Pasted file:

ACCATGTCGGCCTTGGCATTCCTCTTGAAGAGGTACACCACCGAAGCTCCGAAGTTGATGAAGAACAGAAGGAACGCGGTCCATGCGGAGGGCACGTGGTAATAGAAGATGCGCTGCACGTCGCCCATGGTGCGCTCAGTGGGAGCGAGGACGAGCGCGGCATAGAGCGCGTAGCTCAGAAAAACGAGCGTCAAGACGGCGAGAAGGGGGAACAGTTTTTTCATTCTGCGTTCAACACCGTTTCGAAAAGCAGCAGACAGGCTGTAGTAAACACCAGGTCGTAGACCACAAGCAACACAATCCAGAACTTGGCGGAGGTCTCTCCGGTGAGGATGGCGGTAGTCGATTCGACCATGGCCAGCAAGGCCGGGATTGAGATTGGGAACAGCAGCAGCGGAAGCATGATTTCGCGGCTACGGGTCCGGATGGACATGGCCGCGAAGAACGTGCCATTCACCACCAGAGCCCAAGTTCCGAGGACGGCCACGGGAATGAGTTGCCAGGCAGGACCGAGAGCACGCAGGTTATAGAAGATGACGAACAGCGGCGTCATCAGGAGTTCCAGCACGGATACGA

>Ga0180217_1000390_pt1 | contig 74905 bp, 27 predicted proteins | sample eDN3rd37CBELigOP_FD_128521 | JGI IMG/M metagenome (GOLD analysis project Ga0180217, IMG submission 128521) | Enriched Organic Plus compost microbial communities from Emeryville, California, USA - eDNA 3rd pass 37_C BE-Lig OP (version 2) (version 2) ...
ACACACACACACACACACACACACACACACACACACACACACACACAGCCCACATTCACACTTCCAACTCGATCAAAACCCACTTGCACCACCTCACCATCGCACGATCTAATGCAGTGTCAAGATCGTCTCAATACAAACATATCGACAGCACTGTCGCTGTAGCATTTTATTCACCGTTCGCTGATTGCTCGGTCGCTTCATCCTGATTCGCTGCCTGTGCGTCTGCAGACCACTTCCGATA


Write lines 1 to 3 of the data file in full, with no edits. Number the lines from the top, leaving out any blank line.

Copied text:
ACCATGTCGGCCTTGGCATTCCTCTTGAAGAGGTACACCACCGAAGCTCCGAAGTTGATGAAGAACAGAAGGAACGCGGTCCATGCGGAGGGCACGTGGTAATAGAAGATGCGCTGCACGTCGCCCATGGTGCGCTCAGTGGGAGCGAGGACGAGCGCGGCATAGAGCGCGTAGCTCAGAAAAACGAGCGTCAAGACGGCGAGAAGGGGGAACAGTTTTTTCATTCTGCGTTCAACACCGTTTCGAAAAGCAGCAGACAGGCTGTAGTAAACACCAGGTCGTAGACCACAAGCAACACAATCCAGAACTTGGCGGAGGTCTCTCCGGTGAGGATGGCGGTAGTCGATTCGACCATGGCCAGCAAGGCCGGGATTGAGATTGGGAACAGCAGCAGCGGAAGCATGATTTCGCGGCTACGGGTCCGGATGGACATGGCCGCGAAGAACGTGCCATTCACCACCAGAGCCCAAGTTCCGAGGACGGCCACGGGAATGAGTTGCCAGGCAGGACCGAGAGCACGCAGGTTATAGAAGATGACGAACAGCGGCGTCATCAGGAGTTCCAGCACGGATACGA

>Ga0180217_1000390_pt1 | contig 74905 bp, 27 predicted proteins | sample eDN3rd37CBELigOP_FD_128521 | JGI IMG/M metagenome (GOLD analysis project Ga0180217, IMG submission 128521) | Enriched Organic Plus compost microbial communities from Emeryville, California, USA - eDNA 3rd pass 37_C BE-Lig OP (version 2) (version 2) ...
ACACACACACACACACACACACACACACACACACACACACACACACAGCCCACATTCACACTTCCAACTCGATCAAAACCCACTTGCACCACCTCACCATCGCACGATCTAATGCAGTGTCAAGATCGTCTCAATACAAACATATCGACAGCACTGTCGCTGTAGCATTTTATTCACCGTTCGCTGATTGCTCGGTCGCTTCATCCTGATTCGCTGCCTGTGCGTCTGCAGACCACTTCCGATA